As we celebrate Thanksgiving, take a moment to remember the many Americans who gave their last full measure 72 years ago in the attack on the Tarawa Atoll in the Gilbert Islands.
Almost two years after Pearl Harbor, the assault by the 2nd Marine Division on a Japanese-held stronghold started on Nov. 20, 1943, five days before Thanksgiving. In a brutal three-day battle, over 1,000 Americans were killed, and almost 2,300 were wounded. In proportion to the forces engaged, it may have been one of the most costly battles in U.S. military history, with as many casualties suffered in three days as in the six-month campaign on Guadalcanal.
Betio Island, the main island of the Tarawa Atoll, was a little over two miles long and no more than half a mile wide. It is about 2,500 miles southwest of Hawaii and was important to the Allied communication lines with Australia and New Zealand. It was part of the outer defense line of the Japanese Empire. Tarawa was the opening campaign of the U.S. drive across the central Pacific.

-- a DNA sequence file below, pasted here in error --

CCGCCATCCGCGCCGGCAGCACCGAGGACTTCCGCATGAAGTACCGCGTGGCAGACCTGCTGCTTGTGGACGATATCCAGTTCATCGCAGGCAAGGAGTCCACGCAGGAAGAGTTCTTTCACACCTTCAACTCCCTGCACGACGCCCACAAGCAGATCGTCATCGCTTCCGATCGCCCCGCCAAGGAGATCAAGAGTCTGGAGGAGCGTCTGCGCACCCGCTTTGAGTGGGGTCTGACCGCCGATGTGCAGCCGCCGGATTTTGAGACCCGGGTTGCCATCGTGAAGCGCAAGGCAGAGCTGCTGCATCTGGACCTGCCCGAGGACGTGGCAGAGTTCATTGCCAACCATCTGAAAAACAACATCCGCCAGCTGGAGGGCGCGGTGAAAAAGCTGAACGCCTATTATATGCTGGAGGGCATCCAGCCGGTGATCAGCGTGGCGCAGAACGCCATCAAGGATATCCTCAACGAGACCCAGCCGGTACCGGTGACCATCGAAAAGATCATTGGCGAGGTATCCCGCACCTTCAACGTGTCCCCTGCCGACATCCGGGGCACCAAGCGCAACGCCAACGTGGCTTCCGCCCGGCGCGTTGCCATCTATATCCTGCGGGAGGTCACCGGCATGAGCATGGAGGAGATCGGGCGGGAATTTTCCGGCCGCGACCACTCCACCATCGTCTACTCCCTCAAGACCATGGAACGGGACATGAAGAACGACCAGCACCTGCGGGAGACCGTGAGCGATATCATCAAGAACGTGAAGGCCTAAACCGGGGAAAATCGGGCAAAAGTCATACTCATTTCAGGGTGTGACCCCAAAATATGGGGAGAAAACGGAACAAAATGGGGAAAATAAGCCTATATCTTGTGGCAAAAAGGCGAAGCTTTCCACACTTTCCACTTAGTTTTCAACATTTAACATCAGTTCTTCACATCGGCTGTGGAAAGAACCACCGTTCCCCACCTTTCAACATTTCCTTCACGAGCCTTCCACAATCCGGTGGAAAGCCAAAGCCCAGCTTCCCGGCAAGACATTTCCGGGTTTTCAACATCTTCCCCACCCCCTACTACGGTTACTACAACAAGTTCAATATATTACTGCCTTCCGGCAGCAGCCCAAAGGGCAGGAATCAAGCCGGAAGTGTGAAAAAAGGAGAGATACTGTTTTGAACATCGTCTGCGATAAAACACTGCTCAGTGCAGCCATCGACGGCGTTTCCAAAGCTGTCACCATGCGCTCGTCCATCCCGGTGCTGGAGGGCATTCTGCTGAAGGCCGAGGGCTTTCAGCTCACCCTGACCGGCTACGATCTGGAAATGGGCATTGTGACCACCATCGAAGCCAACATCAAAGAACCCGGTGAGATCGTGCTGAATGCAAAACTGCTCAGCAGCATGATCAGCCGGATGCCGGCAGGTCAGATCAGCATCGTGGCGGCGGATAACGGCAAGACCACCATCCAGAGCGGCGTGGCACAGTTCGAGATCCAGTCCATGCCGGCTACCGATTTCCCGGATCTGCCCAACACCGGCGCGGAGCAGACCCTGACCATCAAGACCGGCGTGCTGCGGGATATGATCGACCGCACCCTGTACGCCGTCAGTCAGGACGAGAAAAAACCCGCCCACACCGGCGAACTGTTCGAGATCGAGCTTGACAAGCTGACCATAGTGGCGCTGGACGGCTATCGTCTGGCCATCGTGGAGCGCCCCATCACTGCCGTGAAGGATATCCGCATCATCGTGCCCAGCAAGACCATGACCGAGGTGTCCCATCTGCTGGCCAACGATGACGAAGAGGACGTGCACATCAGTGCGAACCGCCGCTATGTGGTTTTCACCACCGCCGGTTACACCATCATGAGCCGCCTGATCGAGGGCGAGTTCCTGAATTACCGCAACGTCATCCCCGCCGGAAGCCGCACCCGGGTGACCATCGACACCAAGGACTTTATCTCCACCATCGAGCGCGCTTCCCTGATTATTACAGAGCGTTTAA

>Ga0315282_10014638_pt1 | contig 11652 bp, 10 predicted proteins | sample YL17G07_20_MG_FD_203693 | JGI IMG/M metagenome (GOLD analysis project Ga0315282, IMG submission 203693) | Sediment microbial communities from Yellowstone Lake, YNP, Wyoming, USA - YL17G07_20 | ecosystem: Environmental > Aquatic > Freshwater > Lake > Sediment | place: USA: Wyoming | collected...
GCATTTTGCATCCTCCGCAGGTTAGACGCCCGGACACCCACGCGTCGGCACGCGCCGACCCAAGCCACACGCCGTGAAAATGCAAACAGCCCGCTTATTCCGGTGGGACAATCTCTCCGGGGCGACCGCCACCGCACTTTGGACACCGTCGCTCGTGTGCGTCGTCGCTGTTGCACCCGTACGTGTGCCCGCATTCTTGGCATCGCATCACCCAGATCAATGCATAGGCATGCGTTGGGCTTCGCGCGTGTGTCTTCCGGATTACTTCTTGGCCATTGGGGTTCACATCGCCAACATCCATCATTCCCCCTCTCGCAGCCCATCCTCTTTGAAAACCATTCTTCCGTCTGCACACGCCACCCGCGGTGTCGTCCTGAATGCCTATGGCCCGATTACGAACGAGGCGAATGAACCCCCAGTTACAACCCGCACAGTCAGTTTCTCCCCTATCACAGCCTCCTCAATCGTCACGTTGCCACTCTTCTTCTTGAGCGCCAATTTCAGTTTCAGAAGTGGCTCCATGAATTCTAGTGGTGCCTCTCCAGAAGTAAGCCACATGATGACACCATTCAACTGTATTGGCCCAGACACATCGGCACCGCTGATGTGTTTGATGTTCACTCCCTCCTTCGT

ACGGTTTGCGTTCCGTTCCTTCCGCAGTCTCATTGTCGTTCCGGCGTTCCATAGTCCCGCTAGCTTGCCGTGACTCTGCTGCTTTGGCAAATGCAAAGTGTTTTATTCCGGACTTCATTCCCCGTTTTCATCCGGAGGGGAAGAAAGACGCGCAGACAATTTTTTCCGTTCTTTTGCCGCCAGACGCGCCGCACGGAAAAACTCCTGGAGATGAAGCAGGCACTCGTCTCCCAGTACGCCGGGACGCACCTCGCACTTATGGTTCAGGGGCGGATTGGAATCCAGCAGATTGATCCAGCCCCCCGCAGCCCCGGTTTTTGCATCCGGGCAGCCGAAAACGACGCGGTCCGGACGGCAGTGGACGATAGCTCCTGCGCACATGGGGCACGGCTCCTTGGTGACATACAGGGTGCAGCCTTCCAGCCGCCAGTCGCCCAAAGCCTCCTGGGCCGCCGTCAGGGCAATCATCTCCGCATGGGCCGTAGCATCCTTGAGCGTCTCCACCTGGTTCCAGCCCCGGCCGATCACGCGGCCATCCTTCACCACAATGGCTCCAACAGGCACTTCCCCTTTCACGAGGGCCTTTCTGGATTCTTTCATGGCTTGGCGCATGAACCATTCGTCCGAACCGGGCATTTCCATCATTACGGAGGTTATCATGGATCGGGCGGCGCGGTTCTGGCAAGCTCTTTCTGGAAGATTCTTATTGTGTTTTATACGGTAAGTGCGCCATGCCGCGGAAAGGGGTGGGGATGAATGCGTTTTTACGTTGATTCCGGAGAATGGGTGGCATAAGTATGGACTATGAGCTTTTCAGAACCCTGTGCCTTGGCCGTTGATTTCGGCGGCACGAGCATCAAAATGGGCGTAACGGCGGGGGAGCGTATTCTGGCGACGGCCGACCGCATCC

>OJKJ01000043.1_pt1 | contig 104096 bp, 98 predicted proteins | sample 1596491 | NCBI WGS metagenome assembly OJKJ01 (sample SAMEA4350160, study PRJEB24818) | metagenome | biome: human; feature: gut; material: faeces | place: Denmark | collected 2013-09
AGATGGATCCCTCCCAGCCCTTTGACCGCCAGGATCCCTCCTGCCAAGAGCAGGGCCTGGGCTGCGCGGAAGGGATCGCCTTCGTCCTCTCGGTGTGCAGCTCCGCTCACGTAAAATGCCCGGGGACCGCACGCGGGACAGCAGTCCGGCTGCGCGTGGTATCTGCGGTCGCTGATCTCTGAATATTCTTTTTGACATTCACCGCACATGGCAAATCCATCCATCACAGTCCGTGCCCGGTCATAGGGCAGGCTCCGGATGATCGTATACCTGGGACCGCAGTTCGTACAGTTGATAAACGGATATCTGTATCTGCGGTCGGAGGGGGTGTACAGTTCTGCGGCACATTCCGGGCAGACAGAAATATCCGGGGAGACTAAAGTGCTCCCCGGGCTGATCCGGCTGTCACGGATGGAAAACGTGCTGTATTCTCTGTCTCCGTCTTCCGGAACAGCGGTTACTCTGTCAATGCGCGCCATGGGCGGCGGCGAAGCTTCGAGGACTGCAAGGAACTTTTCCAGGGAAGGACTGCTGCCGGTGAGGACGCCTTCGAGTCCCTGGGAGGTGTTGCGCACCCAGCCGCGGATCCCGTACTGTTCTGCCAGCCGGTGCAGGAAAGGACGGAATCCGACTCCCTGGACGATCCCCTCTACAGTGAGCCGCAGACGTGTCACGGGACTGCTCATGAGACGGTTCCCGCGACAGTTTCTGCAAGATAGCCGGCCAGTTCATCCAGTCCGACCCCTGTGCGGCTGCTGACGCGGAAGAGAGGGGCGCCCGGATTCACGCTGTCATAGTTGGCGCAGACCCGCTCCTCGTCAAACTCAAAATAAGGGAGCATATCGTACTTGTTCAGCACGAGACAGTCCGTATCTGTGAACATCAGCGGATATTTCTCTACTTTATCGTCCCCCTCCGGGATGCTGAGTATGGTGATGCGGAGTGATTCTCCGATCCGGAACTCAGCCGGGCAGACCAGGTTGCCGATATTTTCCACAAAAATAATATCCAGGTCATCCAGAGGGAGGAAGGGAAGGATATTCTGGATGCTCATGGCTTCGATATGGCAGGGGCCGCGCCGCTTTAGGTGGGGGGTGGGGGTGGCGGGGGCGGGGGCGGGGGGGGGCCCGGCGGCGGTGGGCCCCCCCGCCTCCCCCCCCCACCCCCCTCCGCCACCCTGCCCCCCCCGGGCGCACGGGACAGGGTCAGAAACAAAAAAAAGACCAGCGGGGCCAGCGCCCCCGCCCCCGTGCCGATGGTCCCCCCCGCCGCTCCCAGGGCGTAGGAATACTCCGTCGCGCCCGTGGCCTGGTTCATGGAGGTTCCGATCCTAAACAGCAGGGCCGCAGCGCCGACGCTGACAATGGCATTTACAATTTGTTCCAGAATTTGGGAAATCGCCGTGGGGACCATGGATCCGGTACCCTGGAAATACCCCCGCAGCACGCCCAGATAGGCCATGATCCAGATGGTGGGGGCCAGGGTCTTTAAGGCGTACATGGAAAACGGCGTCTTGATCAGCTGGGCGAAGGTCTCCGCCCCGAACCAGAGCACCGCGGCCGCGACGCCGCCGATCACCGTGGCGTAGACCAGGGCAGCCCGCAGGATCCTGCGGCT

Even though no point on the island was more than nine feet above sea level, the Japanese force of 4,800 soldiers had honeycombed the island with a formidable array of barbed wire, mines, bunkers, pillboxes, log barricades, and gun emplacements with interlocking fields of fire. It was the most fortified atoll the U.S. would invade. The Japanese commander, Rear Admiral Keiji Shibasaki, boasted that “a million Americans couldn’t take Tarawa in a hundred years.” When the battle was over, only 17 Japanese were alive, along with 129 forced Korean laborers.
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